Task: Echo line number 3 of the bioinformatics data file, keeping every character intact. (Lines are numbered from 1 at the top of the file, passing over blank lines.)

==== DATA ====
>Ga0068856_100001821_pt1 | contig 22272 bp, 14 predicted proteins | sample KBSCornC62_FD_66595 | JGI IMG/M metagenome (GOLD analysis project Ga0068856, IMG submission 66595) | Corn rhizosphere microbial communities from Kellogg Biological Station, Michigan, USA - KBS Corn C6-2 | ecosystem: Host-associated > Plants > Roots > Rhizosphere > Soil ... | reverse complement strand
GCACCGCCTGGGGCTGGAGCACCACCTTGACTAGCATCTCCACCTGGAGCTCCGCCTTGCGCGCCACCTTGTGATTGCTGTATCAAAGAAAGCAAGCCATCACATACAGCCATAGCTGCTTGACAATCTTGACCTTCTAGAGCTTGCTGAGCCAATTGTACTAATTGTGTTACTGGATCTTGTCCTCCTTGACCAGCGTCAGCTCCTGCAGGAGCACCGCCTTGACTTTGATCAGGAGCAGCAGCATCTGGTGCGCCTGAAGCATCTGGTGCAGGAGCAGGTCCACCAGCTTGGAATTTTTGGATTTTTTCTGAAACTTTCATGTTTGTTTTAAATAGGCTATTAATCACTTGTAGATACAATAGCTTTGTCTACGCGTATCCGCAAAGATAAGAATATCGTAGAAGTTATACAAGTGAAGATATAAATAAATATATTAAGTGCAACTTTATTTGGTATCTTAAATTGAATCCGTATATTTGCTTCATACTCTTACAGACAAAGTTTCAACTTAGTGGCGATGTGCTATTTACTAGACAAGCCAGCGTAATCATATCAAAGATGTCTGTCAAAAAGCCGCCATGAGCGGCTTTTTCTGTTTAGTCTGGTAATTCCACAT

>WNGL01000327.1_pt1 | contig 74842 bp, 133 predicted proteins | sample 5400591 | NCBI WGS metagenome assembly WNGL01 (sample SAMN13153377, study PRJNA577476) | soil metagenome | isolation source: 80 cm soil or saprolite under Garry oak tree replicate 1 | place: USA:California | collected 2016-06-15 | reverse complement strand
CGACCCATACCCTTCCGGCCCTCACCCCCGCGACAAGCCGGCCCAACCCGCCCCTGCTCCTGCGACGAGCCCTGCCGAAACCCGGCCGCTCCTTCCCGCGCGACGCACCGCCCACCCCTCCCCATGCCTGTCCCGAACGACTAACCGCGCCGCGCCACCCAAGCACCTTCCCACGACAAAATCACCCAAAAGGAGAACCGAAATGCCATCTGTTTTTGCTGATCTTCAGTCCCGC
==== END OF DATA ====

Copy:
>WNGL01000327.1_pt1 | contig 74842 bp, 133 predicted proteins | sample 5400591 | NCBI WGS metagenome assembly WNGL01 (sample SAMN13153377, study PRJNA577476) | soil metagenome | isolation source: 80 cm soil or saprolite under Garry oak tree replicate 1 | place: USA:California | collected 2016-06-15 | reverse complement strand